At wehkamp we believe in enabling teams to automate their work. Lately we’ve been playing around with GitHub’s Hubot project to build chat-bots for Slack. It has been quite a ride! What did we build? A lot! Bots took control of our job engine and our $universe scheduling. We can view Grafana dashboards and PagerDuty schedules or create incident channels right from our Slack channels. And this is only the beginning…
To give teams a jump start we’ve created the bot-zero open source project. It solves some setup and development problems. In this blog I’ll show how to get up and running in minutes and I’ll explain some of the choices we’ve made.
First time setup
Setup is easy. Hubot is written in Node.js, so make sure it is installed on your system. You also need an editor to code scripts. I use Visual Studio Code (the bot has been setup to do debugging with this IDE, but any IDE will work). If you have an editor and Node.js installed, do the following steps:
- Fork the bot-zero project.
- Clone your forked project to your pc.
- Goto http://slackapi.github.io/hubot-slack/#getting-a-slack-token to read up on how to get a Slack token for your bot.
- Add the token to your
- Open a terminal and navigate to your bot directory.
npm installto install the NodeJs packages.
- Start the bot using
Improving local development
We’ve added some features to make local development easier. The first improvement is the
.env configuration file. Many Hubot packages require you to add environment variables to configure settings. In previous versions we ran into the problem of configuring them on different systems (Mac, Linux and Windows). That’s why we added the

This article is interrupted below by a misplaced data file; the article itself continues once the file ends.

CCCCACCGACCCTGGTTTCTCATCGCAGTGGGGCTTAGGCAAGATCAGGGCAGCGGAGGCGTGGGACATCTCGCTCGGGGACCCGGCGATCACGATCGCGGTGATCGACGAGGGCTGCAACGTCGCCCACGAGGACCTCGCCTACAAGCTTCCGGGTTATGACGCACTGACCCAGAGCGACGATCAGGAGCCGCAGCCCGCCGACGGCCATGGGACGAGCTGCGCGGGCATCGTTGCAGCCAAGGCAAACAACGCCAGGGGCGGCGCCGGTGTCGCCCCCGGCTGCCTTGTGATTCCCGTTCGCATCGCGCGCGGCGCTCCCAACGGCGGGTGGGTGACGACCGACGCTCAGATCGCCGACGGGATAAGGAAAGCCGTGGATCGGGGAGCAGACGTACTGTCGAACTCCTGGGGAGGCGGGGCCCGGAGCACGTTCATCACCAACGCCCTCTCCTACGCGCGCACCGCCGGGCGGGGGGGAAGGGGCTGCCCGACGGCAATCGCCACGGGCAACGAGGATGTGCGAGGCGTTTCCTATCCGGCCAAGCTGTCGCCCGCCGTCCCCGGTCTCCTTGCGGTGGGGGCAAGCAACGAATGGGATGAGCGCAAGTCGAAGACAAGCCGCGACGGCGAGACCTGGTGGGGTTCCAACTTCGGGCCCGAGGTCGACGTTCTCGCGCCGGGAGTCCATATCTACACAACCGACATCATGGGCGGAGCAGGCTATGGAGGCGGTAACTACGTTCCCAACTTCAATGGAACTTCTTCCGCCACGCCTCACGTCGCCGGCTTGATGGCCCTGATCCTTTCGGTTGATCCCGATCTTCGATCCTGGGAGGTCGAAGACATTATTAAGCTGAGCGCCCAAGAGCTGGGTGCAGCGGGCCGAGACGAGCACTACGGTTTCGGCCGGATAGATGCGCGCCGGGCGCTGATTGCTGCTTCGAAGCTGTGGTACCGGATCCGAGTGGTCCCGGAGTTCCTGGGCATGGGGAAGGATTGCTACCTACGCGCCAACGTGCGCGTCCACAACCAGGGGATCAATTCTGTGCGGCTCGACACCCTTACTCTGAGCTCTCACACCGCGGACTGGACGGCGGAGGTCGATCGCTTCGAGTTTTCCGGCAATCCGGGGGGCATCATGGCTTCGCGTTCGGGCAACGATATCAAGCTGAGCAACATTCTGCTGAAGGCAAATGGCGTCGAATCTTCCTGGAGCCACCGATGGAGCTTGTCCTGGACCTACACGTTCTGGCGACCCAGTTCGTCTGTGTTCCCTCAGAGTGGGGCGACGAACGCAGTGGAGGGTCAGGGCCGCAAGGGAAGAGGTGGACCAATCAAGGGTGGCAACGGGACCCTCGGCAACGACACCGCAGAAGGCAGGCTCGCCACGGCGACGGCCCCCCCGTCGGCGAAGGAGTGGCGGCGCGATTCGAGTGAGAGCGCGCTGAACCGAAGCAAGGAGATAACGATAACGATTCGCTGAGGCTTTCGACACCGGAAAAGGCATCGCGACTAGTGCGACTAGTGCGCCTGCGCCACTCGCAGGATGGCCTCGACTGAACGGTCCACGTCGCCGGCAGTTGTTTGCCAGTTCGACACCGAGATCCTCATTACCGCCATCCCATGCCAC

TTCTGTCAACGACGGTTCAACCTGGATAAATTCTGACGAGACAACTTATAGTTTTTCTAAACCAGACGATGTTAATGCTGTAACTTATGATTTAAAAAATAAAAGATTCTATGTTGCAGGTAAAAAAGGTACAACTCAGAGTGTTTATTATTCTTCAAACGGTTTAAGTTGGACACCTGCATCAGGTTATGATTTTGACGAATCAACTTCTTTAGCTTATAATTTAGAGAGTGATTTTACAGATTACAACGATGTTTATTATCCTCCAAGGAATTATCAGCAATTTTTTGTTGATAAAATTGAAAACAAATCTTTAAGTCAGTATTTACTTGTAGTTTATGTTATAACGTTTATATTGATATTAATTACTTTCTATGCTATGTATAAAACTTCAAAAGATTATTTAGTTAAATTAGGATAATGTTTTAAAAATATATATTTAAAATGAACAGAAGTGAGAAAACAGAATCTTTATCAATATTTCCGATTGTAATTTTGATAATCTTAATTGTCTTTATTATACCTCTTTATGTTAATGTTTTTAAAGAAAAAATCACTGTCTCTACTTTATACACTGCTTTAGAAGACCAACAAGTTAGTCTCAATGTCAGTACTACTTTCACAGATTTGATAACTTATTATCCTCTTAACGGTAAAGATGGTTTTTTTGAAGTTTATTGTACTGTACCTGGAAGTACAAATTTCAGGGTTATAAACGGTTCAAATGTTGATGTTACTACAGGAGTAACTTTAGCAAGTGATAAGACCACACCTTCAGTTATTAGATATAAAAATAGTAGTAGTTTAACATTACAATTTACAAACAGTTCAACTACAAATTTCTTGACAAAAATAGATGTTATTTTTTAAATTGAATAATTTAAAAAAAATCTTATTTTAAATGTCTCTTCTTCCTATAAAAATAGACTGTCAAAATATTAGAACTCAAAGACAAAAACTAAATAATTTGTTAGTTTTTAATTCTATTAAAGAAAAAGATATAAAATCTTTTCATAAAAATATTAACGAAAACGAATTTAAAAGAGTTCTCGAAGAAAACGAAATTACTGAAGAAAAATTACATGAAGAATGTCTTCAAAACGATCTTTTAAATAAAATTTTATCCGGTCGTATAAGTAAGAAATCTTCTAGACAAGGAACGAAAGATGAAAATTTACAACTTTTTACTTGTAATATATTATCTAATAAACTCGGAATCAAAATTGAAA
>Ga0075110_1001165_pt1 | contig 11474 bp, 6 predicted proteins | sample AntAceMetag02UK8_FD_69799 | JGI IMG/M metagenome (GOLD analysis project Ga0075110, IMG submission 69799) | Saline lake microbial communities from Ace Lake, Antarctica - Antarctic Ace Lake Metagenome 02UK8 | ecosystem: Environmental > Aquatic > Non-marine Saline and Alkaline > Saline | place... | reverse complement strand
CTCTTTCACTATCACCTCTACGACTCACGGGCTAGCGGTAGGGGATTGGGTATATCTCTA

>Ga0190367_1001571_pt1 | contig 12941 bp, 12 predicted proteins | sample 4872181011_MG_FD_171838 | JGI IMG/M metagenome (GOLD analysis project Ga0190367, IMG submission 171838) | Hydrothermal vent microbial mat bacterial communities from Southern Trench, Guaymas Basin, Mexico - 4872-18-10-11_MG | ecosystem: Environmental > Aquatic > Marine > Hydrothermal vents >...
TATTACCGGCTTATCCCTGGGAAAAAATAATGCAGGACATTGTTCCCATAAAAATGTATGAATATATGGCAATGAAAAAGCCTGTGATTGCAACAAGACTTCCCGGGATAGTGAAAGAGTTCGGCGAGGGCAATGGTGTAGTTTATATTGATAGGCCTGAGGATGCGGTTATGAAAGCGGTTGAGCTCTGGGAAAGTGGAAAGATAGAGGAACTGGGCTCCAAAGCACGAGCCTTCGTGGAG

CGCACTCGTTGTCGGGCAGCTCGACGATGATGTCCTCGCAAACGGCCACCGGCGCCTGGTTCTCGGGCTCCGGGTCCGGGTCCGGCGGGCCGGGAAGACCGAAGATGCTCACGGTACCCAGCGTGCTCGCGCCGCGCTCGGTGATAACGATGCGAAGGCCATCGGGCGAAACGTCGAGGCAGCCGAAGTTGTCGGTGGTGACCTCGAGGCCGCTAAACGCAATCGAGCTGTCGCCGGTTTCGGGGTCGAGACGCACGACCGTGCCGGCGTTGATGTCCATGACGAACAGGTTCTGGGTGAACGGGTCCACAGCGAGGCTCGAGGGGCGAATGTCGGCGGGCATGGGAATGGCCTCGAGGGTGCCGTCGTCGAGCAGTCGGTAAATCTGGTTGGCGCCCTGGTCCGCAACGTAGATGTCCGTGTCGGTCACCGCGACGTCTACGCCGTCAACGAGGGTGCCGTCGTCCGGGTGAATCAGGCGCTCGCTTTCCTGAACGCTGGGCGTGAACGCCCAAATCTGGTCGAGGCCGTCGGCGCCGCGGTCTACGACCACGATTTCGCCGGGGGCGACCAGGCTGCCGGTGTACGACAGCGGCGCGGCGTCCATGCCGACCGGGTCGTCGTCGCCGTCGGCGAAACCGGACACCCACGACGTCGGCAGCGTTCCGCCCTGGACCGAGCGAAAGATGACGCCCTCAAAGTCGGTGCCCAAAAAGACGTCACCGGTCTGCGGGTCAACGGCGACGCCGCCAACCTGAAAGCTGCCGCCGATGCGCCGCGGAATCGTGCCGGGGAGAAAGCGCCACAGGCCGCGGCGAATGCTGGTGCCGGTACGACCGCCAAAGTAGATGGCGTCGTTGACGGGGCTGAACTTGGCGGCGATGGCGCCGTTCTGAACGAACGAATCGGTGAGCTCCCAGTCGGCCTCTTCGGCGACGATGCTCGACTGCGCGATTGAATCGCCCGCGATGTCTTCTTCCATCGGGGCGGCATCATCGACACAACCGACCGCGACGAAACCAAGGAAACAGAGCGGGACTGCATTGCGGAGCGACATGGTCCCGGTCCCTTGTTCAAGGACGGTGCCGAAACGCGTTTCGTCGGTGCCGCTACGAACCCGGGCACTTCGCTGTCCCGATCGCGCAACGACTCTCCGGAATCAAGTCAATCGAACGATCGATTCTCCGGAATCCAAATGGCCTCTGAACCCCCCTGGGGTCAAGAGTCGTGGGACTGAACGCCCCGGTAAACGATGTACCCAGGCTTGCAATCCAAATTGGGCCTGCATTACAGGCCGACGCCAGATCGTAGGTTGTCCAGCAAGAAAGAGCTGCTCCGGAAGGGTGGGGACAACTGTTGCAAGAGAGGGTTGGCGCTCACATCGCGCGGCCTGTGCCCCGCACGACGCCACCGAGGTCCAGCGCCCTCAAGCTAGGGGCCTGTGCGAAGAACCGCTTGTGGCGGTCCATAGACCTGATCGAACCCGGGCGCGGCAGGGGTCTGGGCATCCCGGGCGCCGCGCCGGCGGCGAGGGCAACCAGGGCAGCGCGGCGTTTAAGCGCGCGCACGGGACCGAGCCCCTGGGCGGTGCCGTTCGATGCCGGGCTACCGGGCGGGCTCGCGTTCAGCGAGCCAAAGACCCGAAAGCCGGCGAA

.env file. The project will load the settings automatically when you start your bot. Note: you should not commit the file to GitHub as it contains your personal settings.
Don’t like to use regular expressions to make Hubot listen? We’ve got you covered! We’ve added the Hubot Command Mapper so you can map commands using and API instead of those dreaded regexes. It also helps in speeding up the development of your scripts by providing a reload command, so you don’t have to restart the bot.
npm run validate.
Developing new scripts is as easy as adding a new script to the /scripts/ directory.
Removed coffee examples, added ES6 examples
.js files it finds in the scripts directory.
The first example is the ToDo list (scripts/todo.js) — it shows how to use the Hubot Command Mapper with parameters.
The second is the Norris example (scripts/norris.js) — it shows how to use Axios for web service requests. The Axios client returns an ES6 Promise, making asynchronous operations easier. We think the Axios client does provide better API than the Hubot HTTP client, especially because the Hubot client is optimized for coffee-script.
The third example script is a progress message (scripts/progress.js) — it leverages the Slack API to update a single message. It turns your Slack message into a powerful progress indicator.
So how about testing your scripts? We’ve stumbled upon the Hubot Pretend package that solves this problem. It will emulate Hubot and use an ES6 Promise to interact with the results. We use a combination of Mocka and Chai to do the actual testing. To make things easier to understand and implement we’ve added tests for the example scripts to the /tests/ directory.
One of the advantages of doing using Test Driven Development is that you have a shorter cycle — you don’t have to start the Hubot and manually query it through Slack.
So, that’s it. Clone. Add token. Run. Code. Reload & repeat. Enjoy!
Originally published at keestalkstech.com on August 16, 2018.